• 3rd nerve
  • Efferent fibres travel via 3rd nerve
  • Synapse at ciliary ganglion
    • Post-ganglionic fibres –> short ciliary nerve
  • Innervate left & right sphincter muscles
    • constriction of pupil
    • Same sided: direct
    • Contralateral: consensual

image

  • Pretectal nucleus
    • main station for light reflex
  • Edinger-Westphal nucleus
    • parasympathetic nucleus of oculomotor nerve
  • Sphincter muscles
    • efferent parasympathetic fibres
  • Nerve
    • before Edinger-Westphal – Optic nerve (afferent)
    • after Edinger-Westphal – Oculomotor nerve (efferent)

Anatomical bases for consensual light reflex

  • From pretectal, fibres sent to both Edinger-Westphal nucleus –> pupillary constriction in both eyes

Lack of / abnormal pupillary reflex

  • Optic nerve damage
    • sensory component
    • ipsilateral direct reflex loss
    • contralateral direct reflex intact
  • Oculomotor nerve damage
    • motor component
    • damaged side both direct & consensual reflex loss
    • opposite side both direct & consensual reflex intact
  • Argyll Robertson pupil
    • pupil does not react to light, but will react to near accommodation

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Pathway of sympathetic dilatation of pupil

  • Less well-dfined
  • Pathway:
    • Originates in hypothalamus
    • Descends uncrossed to T1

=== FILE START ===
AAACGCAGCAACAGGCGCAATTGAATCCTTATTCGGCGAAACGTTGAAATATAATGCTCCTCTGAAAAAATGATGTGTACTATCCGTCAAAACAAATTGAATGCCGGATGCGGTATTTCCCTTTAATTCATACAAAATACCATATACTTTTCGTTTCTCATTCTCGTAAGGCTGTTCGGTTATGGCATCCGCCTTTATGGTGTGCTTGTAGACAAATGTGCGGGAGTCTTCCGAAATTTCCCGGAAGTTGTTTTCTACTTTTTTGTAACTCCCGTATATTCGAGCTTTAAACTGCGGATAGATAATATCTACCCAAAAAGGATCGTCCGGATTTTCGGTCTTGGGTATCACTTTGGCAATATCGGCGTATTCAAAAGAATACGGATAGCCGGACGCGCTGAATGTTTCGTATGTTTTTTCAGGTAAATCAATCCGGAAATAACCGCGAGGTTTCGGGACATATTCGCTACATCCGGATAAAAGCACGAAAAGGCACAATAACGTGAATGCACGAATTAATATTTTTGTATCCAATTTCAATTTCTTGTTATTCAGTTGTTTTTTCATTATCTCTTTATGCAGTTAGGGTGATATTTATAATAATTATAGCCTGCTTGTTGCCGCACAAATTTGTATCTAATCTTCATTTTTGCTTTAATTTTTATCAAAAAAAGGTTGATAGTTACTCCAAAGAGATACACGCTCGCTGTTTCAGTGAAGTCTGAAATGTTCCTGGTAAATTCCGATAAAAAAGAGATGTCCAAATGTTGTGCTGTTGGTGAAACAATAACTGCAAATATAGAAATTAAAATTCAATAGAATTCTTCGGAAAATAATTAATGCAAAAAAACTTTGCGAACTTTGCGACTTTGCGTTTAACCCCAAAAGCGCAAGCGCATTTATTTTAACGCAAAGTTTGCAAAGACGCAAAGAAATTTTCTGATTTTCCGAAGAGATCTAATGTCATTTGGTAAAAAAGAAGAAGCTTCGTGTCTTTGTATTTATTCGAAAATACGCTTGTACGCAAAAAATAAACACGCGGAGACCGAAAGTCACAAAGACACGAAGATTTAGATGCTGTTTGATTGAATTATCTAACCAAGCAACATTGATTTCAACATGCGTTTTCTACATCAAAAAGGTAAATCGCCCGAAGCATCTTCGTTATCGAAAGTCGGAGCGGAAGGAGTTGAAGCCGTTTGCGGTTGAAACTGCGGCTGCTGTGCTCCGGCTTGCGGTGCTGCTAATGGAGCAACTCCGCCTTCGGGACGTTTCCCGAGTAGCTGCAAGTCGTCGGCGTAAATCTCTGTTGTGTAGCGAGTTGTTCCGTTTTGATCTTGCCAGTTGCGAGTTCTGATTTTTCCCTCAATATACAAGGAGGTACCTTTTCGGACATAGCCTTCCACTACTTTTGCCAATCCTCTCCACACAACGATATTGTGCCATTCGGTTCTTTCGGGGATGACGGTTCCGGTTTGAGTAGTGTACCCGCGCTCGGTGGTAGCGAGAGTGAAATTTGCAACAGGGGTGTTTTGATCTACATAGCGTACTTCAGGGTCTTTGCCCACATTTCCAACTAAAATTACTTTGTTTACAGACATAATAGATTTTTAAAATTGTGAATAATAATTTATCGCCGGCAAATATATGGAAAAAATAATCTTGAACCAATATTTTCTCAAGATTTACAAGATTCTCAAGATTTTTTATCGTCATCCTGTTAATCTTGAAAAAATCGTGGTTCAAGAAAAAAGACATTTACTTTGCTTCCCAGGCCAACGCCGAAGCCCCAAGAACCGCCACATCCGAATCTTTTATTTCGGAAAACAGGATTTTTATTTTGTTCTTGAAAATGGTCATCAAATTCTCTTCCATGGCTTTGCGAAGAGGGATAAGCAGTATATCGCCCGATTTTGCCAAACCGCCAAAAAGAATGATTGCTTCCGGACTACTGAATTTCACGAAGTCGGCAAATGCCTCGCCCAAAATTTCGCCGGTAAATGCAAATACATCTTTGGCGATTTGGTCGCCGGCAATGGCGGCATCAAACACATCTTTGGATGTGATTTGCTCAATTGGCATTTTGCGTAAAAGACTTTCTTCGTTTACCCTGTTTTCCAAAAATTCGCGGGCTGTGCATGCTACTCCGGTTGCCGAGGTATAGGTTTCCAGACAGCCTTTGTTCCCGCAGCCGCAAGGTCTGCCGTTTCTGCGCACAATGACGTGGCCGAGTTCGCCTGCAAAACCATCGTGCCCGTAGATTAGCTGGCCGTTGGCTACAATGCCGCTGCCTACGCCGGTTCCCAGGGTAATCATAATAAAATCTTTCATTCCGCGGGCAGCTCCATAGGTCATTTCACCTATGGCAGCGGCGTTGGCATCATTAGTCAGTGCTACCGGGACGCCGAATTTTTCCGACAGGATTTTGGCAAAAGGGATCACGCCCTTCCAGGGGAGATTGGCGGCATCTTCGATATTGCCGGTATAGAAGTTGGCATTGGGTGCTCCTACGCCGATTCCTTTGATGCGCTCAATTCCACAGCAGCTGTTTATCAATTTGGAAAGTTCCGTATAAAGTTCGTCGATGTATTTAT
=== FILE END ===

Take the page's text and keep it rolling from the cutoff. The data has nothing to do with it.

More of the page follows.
• inferior cervical ganglion
      • medial cervical ganglion (stellate)
      • superior cervical ganglion
    • Exit from spinal cord via perivertebral sympathetic chain
    • Synapse in the superior cervical ganglion
    • Join ophthalmic division of trigeminal nerve
      • via carotid plexus
    • Innervate dilator pupillae of the iris
      • via the long ciliary nerve
      • (short ciliary nerve innervate sphincter pupillae)
  • If paralysis
    • miosis (constriction of pupil)
      • seen in horner’s syndrome

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Accommodation reflex

  • Reflex action of the eye in response to focusing on a near object
  • Coordinated changes in
    • convergence
      • medial rectus
      • Optic nerve (afferent limb) –> optic tract –> visual cortex –> long association fibre –> frontal eye field –> corticonuclear fibres (pyramidal tract) –> oculomotor nerve (efferent limb) –> contraction of medial rectus of both eyes
    • lens shape
      • ciliary muscles
      • ciliary muscle contracts, suspensory ligaments relaxed –> making lens more convex – shortening its focal length